I walked seven miles yesterday. Wrote an op-ed for the New York Daily News which I would assume will be out Sunday on what I call the Easter Challenge. It's good. Wall Street Journal assigned a sports op-ed. Short story "That Night" will be in the June issue of London Magazine. I did the final edits on short story "Post-Fletcher" for F(r)iction--unique, clever, touching ghost story. Learned who The Atlantic's fiction editor is and they now have "Six Feet Away." Edits should be in hand tomorrow for next feature in The American Interest, which is on Daniel Defoe and COVID-19. I'm writing a piece for them, too, on F. Scott Fitzgerald's This Side of Paradise and the college novel in the post-liberal arts world, with a stop at "Bernice Bobs Her Hair" and the foolishness--mindlessness--that dominates writing today where fiction has become a form of fake autobiography and identity politics where invention is shunned and discouraged.
I may also be writing about the upcoming Michael Jordan/Chicago Bulls docu-series The Last Laugh for them. I have to screen it first. Gave the people at Harvard Review a last chance to curb the discrimination before it's blog time. Had it. Had it years ago. Really had it now. This is Tuesday's Downtown segment. Renan/Christ essay will be in The Smart Set on 4/16. I have a piece in the April JazzTimes on McCoy Tyner. Began final proofing of the galleys for Meatheads Say the Realest Things galleys yesterday. Publisher wrote me to say in reading it again she was struck by how truly heart-wrenching it was. The funniest book is also among the most heart-wrenching. You can read it fast once (and we used a nice, big font; you whip through it page-wise, laugh often, and as you whip through it page-wise, the emotionalism accrues at its own rate, stacking and stacking; it's the deepest of literary and reading experiences in a book that is the easiest book to read that there is; that's what I was going for, and that's what I pulled off), and it repays many repeated readings.
There's nothing like it. Is that good? Is that bad? I used to think that was the best, what you wanted, but here we are in this culture where mediocrity reigns, and everything is a tired retread of a tired retread, and marketing is set up to celebrate tired retreads, and people are accustomed to tired retreads, and look only for tired retreads. Dave Brubeck cut Time Out in 1959, this masterpiece of a record that sold millions of copies, too, and the label didn't want to put it out. The marketing people had no clue what to do with it, they thought it was crazy, just because it was in different time signatures. It wasn't crazy. It made perfect sense as art and entertainment. Great art, mass entertainment. That's what I do. The marketing people and the record label thought it was crazy because they were lazy, unimaginative, autopilot robots, who couldn't bother to think, to apply so much as a single original thought to what they saw and heard. It's the same now, but worse. Marketers, publicists, they just spam email, they never think, and they say "this is like this and this," and that's the end of it. Maybe it gets the reaction that this and this got. There is no ambition, no drive, no effort.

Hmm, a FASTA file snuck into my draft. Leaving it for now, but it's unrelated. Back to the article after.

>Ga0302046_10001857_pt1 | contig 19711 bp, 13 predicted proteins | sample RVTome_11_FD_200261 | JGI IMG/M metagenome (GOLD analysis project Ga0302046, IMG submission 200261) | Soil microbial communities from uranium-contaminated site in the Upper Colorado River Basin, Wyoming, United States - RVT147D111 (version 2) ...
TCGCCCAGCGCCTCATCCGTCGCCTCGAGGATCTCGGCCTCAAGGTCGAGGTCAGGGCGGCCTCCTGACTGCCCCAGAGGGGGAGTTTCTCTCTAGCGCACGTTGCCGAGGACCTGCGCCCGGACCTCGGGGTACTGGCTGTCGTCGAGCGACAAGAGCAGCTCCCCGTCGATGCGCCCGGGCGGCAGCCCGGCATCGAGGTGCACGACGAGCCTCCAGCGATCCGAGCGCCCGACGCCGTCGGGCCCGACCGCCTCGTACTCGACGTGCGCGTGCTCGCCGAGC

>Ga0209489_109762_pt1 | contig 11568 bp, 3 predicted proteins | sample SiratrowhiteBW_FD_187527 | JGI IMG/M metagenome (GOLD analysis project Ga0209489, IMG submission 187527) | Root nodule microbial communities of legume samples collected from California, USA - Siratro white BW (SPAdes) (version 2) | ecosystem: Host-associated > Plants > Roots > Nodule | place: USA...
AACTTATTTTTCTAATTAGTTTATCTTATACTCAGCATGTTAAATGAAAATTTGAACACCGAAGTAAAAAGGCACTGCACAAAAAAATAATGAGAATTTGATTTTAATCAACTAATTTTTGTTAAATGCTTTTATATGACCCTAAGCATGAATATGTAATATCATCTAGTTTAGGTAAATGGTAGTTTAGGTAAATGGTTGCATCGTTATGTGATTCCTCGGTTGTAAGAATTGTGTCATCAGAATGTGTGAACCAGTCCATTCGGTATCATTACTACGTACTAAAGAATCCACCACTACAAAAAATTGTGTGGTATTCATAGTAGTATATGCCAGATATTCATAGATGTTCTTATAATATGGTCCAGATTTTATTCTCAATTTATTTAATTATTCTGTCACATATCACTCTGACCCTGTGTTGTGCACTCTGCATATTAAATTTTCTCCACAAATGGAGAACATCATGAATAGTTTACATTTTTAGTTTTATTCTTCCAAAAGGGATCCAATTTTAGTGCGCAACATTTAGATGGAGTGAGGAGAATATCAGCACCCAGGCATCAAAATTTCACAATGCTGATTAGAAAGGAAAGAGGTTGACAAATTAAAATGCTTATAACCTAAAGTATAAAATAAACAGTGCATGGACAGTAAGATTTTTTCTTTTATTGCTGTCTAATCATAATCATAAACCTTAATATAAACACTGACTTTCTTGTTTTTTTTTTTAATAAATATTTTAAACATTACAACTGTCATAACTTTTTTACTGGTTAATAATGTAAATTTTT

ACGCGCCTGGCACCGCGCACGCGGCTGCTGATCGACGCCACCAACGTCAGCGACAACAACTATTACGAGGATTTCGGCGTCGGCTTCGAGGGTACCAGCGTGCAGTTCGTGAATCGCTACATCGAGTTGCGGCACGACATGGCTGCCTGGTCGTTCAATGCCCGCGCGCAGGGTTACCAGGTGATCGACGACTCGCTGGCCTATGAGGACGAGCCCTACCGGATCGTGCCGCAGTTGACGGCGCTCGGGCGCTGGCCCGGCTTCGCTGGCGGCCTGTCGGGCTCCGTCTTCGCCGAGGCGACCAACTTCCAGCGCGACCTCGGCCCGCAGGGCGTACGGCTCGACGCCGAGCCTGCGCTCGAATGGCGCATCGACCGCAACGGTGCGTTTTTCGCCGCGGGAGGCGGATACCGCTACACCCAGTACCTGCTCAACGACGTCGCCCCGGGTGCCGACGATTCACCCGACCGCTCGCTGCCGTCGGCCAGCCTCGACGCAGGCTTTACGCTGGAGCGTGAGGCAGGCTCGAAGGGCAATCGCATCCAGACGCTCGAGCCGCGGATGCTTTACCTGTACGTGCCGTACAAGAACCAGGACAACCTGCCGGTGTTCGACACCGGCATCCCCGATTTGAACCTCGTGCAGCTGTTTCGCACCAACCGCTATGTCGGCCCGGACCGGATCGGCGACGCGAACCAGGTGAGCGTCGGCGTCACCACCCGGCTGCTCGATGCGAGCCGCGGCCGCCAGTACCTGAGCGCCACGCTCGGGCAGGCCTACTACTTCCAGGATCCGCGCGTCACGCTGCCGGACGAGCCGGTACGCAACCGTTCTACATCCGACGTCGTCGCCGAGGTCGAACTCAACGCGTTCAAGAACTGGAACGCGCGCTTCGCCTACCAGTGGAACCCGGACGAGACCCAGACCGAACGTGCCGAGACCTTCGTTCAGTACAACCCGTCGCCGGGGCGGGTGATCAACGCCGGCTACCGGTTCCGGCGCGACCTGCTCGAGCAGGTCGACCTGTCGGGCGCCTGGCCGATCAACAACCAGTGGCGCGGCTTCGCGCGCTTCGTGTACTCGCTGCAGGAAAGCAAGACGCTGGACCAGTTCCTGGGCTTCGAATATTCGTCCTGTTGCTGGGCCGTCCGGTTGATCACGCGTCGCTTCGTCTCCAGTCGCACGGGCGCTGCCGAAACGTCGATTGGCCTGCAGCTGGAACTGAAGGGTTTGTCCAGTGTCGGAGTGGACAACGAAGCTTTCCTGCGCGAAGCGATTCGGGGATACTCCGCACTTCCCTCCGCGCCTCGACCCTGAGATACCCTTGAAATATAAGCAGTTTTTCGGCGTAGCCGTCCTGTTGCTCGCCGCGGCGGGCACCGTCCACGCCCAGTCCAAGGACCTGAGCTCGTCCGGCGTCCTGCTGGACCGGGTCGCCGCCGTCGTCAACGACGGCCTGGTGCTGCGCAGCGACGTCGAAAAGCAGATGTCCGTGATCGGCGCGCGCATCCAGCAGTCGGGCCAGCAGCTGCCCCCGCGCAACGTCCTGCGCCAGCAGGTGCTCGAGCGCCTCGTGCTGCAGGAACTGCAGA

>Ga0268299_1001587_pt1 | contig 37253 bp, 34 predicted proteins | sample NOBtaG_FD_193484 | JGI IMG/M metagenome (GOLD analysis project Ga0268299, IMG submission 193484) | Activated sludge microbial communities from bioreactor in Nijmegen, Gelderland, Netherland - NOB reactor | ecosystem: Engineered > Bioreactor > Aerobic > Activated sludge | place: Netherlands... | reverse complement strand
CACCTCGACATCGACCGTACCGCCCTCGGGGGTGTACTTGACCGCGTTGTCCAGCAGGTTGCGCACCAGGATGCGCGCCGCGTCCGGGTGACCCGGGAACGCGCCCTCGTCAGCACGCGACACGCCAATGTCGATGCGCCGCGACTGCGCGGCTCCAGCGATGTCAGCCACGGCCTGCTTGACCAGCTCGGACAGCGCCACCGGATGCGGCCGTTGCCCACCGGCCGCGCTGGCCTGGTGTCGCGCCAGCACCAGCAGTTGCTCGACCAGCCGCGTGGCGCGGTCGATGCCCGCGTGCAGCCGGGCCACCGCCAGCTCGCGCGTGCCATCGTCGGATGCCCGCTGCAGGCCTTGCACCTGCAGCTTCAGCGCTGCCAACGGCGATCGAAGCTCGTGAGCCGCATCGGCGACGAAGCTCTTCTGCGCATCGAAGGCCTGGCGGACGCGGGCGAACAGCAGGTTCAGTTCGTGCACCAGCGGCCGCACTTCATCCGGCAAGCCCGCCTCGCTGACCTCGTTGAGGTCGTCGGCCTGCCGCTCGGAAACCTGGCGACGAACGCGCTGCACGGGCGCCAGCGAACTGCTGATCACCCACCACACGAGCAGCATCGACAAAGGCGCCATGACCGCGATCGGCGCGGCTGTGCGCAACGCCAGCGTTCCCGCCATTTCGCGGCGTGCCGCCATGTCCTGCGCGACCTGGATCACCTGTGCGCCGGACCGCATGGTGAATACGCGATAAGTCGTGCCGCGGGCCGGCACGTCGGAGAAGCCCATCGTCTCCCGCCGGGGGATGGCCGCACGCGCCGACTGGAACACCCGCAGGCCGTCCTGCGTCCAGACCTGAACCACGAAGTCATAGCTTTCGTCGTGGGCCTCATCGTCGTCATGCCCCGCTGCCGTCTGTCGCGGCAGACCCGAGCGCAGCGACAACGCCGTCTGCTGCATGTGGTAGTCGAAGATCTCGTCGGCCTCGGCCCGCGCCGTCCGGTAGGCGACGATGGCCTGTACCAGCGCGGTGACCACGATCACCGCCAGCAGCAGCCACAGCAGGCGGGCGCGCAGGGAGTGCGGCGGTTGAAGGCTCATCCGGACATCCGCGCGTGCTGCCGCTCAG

Speaking of men writing about women--I spent all of today, from six in the morning until now, after ten, working on or thinking about a new short story, "Green Glass Door," another COVID-19 work, and it is that vein of "First Responder," "Fitty" and "Six Feet Away"--a story tied to something in the news cycle that is also a story for all-time, unified in action, time, place.
This is, more or less, what the back cover text of Meatheads will say. As per my policy, there will be no blurbs. Never again, even if I am selling millions of copies of my books, will there a blurb on a Colin Fleming book. I will not lick anyone's boots, I will not play their twisted, petty, arse-tonguing fish bowl, fiefdom, doll house reindeer games. There is nothing less sincere than their blurb culture, and if a blurb means anything to you you shouldn't be reading in the first place. Because none of that's real. There isn't a sincere blurb in the entire publishing world. And I am not going to share space anywhere on a book of mine with any other author who has ever lived, and I don't care if God takes up his pen and wants to write a blurb. Never again. My books, my work, my art, that's what you get. Bullshit-free zone.
“...in grammar school he was Rad Chad. At football with his teammates he was known as Chad the Gonad. Some science doofus in eighth grade called him Chad the Impaler because he hooked up with lots of girls but he didn’t understand that reference. Maybe it came from a book. Books could be problematic. Also, frightening.”
Meet Chad, a full-fledged Boston meathead—and gym-buff social misfit—whose shaky grasp of reality is anchored mainly by his unswerving loyalty to the New England Patriots. In twenty darkly hilarious chapters that follow Chad and his head-scratching brand of masculinity as he navigates through a perplexing post-#MeToo landscape of exasperated therapists, confused ex-girlfriends, symphony outings, art fairs, field trips, writing workshops, wine stores, and sexually transgressive ducks, Colin Fleming has created a devastating and uproarious meditation on the human need—and eternal hope—to be understood.
Colin Fleming's work appears in The Wall Street Journal, Harper's, The Washington Post, Rolling Stone, Slate,The New York Times. He is the author of Buried on the Beaches: Cape Stories For Hooked Hearts and Driftwood Souls, and a 33 1/3 volume on Sam Cooke's Live at the Harlem Square Club, 1963. Find him on the web at colinfleminglit.com where he maintains the popular Many Moments More blog.